Baitology [Archive] - Fly Fishing Forum

: Baitology


RandyJones
07-24-2002, 03:18 PM
Baitology


Matching the hatch as well as the natural fleeing reaction of bait is an important ingredient to successfully fooling big stripers on the flats. Matching the fleeing aspect of bait will usually mean the difference between hooking up or not

Not sure what fly to use?

When I used to guide for trout, the first thing I would do before wetting my line would be to study the shoreline. Id let Mother Nature tell me what fly I should be using. Id look at spider webs, underside of leaves, tops of rocks and sometimes underneath them. Look up into the air for spinners, duns, and birds flying from one side of the stream to the other picking up insects.
Fishing the flats is no different. Next time your out; look on the shallow edges of the water. What you see is what you should try.

Here on the Cape youíll notice small sand colored Shrimp Ĺ inch to 1-1/2 inch., Chubs 1-3 in., Sand lances 1-5 in., Squid, Silversides 1 Ĺ - 4 in., Spearing 3-4inchís and Crabs. Try to duplicate coloration and profile w/ your fly selection.

Iíve been watching 10-20 lb. bass feeding on all the above. Study of baitfish and there imitations is one of the most important pieces of the puzzle when casting to educated resident bass on the flats in July and Aug. in 1-3 feet of water at high noon. A great book to help you is called, Saltwater Imitations and there Naturals. Fishing the Cape has a large inventory of this book as well as others to help open up the incredible world of inshore Saltwater Fly-Fishing.

Squid.
(See Photo)

Ever thought about the variety of ways different bait react when fleeing or escaping a predator? All the above-mentioned bait flee differently. Try stepping on a shrimp or throw a pebble into a school of bait and watch the speed, pauses and darting movements they make as they swim away. Scare a crab and it will normally borrow itself into the sand and stay still. This action should become a normal tactic when imitating different species of bait. The action you impart to the fly should imitate the naturals exactly to be consistently successful. This is exactly the same idea when trying to imitate an aquatic insect, floating along on the surface, subsurface with a drag free drift. Maneuvering (or not) the fly line in such a way to impart action and a lifelike look to your imitation.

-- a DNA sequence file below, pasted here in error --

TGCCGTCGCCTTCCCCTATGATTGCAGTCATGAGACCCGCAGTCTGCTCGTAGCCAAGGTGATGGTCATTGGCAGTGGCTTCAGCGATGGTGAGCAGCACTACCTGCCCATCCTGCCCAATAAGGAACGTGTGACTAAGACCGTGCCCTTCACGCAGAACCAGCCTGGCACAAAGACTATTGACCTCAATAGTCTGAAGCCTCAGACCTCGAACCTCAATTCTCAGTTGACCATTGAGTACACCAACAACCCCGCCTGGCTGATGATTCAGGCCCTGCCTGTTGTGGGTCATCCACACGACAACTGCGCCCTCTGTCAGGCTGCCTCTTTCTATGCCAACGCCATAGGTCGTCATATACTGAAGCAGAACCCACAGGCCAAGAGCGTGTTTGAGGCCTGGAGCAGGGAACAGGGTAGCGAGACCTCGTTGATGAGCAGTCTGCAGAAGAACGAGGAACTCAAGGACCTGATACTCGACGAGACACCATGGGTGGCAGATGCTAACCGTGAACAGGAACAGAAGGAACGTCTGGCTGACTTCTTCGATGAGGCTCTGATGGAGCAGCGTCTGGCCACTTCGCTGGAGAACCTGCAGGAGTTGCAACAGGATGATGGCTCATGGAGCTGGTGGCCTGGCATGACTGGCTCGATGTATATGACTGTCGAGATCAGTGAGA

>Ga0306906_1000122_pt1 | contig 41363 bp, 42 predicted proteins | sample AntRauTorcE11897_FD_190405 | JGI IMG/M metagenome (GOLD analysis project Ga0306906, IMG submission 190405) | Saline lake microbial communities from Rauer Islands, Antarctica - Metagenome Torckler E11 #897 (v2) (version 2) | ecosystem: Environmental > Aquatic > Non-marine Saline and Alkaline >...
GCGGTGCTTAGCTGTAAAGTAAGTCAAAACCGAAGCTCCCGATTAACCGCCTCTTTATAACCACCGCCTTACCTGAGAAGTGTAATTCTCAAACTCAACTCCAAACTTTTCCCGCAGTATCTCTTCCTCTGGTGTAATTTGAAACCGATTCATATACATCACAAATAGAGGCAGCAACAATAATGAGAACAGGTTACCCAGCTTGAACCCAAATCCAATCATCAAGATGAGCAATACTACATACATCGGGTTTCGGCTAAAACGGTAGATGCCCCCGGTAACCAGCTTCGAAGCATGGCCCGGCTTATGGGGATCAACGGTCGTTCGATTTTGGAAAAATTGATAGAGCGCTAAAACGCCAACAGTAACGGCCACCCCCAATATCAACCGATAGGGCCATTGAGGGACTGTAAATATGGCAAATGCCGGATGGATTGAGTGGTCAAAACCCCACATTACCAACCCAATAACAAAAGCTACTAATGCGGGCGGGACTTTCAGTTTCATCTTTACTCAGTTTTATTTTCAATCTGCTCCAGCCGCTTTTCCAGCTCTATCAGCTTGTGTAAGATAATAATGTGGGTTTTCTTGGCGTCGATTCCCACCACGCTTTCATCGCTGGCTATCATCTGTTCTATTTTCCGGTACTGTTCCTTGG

Does the bait borrow itself into the sand for protection on the flats?

Sand lances:
(See Below Photo)
I use a Orvis Depth Charge fast sinking line w/ a weighted fly (clouser) and drag it along the sandy bottom, using a 1 handed fast strip in 1 Ĺ ft. strips. This imitates the naturalís fleeing movement as well as where it tries to hide. What Iím trying to do with the fly is drag it into the sand so it puffs up clouds of sand. Iíll also use a clear Intermediate line when the fish get real spooky on the flats. This technique helps when casting to big bass when.

1. They re not feeding aggressively
2. Casually scouting for food.
3. Not in a hurry to feed.

This leisurely approach to feeding normally occur's when there is no moving water, or when the tides are not running hard.
There eye sight and sense of smell is so incredible that it also helps camouflage any imperfections in the fly and also helps mask the sent. Ive watched them inspect my fly with 1 eye, then the other and then put there noses right on it before swimming away. They donít get big by being dumb.

Shrimp:
(See Photo)
They tend to flee in 1-foot spurts. On a side note, I created a shrimp pattern by tying a piece of no name material on to a hook and forming it into a shrimp body. Then dipped it in softtex and rolled it in sand. Shape, size, silhouette, coloration and a good sink rate was achieved. And it caught fish!

Silver sides:
(See Photo)
These donít borrow into the sand, so I normally do a 1 handed strip, 1 Ĺ foot, quickly, with a pause in between.

I hope you have enjoyed this brief but fascinating world of Baitology.

Randy Jones

I wonder how many of you just read this and said to yourself, Boy, I think this guy has WAY to much time on his hands. Fascinated by bait fish. Hmmmm. (he-he)

Roop
07-24-2002, 03:27 PM
Randy,

Fostering observation and independent thinking among the flyfishing masses, nice job.

Keep it coming!